If you’re like most men, you sweat over insignificant numbers: the year of that bottle of Bordeaux, Joey Votto’s on-base percentage, the price of that coveted office throne, the gigabytes of iCloud storage for your Grateful Dead live-show collection. Yes, all of these fall into the category of “insignificant” when you consider numbers that really matter, like your blood pressure.
Do you know your numbers? Do you know what they mean and what causes high blood pressure? Quick primer: Obesity, a sedentary lifestyle, smoking, and genetics are just a few of the causes of high blood pressure. As blood vessels become constricted, the heart is forced to pump the same volume of blood through a narrower space. Over time, the increased strain on the entire circulatory system raises the risk for stroke and heart disease. High blood pressure can even stifle blood flow to the penis, making it more difficult to get (and keep) and erection. Got your attention?
According to the National Center for Health Statistics, 32 percent of men ages 45 to 54 have high blood pressure, and men who have hypertension (blood pressure of 140/90 or higher) are four times more likely to suffer a heart attack than men with a BP lower than 120/80. However, if you have high blood pressure, there’s much that you can do to control it. Medication can result, on average, in a seven-point drop in blood pressure, but you may be able to do just as well by making diet and lifestyle changes. Need a plan? Here’s a day in your life to ensure exceptionally low blood pressure.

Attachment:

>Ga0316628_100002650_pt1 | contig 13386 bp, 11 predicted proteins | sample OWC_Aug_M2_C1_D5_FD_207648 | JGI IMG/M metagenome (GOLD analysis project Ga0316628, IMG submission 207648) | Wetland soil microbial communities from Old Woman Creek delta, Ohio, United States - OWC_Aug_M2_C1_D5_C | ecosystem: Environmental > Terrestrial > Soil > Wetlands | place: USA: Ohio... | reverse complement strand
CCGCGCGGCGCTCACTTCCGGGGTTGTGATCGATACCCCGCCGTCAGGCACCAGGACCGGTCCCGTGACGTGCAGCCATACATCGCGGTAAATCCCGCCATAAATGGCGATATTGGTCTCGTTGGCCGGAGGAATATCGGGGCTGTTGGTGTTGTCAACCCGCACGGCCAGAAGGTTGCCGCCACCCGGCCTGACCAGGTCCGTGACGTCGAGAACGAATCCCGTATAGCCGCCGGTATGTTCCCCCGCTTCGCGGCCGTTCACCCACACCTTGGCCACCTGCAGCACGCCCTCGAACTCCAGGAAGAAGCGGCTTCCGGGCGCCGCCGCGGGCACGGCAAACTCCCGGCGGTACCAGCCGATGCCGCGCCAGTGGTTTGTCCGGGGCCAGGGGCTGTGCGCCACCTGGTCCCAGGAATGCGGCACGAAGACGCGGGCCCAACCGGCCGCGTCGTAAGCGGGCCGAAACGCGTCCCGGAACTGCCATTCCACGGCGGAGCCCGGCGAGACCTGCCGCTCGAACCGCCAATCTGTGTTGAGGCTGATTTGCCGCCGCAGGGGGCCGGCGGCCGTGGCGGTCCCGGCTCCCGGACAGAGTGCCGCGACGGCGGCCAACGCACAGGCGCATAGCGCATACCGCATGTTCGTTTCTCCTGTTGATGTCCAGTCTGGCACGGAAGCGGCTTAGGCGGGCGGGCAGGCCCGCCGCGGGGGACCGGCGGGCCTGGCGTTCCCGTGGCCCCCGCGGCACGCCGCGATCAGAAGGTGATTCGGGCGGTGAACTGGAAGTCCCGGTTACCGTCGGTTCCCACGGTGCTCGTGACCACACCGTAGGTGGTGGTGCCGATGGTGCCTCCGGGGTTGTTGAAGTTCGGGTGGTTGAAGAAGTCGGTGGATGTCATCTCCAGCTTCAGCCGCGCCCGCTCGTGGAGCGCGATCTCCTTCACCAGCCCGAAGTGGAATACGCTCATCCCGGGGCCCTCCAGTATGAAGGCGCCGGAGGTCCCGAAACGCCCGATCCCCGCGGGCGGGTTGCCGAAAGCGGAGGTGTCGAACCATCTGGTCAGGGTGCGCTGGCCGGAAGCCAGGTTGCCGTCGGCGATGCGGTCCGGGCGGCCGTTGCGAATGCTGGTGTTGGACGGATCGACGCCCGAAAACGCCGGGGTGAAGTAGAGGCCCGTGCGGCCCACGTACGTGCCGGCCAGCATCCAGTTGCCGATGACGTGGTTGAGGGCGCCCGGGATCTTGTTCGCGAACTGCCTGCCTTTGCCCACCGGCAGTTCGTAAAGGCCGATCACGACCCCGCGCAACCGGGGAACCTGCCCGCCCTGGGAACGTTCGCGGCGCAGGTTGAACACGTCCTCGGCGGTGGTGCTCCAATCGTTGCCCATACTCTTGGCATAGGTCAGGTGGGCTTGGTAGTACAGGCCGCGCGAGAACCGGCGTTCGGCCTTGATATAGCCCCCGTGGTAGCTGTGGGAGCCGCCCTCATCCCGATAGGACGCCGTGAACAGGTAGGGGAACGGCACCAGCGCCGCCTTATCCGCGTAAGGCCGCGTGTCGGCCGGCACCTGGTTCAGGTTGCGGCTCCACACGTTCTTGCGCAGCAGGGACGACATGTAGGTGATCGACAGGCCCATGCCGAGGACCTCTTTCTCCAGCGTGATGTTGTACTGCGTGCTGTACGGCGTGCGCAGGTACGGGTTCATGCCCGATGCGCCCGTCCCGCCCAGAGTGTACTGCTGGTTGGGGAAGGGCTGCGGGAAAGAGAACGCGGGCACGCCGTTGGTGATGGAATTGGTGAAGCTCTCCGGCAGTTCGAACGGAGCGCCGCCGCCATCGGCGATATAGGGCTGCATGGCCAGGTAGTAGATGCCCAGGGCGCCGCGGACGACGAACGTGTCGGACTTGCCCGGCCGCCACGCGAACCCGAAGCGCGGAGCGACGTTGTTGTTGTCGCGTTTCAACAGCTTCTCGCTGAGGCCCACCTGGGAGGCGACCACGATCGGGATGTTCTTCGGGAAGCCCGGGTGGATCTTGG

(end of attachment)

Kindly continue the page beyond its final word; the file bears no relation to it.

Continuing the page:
Eat a bowl of oatmeal topped with sliced bananas and raisins
The soluble fiber in oats is good for cholesterol reduction, which in turn can help your BP. But the big payoff comes from the bananas and raisins. Both fruits are loaded with blood-pressure-lowering potassium. Studies show that if you don’t get your recommended 3,500 mg of potassium daily, you’re setting yourself up for high blood pressure. Wash the oatmeal down with tea, which is rich in flavonoids, compounds that improve the ability of blood vessels to relax. In addition to giving you low blood pressure, oatmeal is one of the 10 carbs that will make your abs pop like Michelangelo’s David.
Swim, walk, or run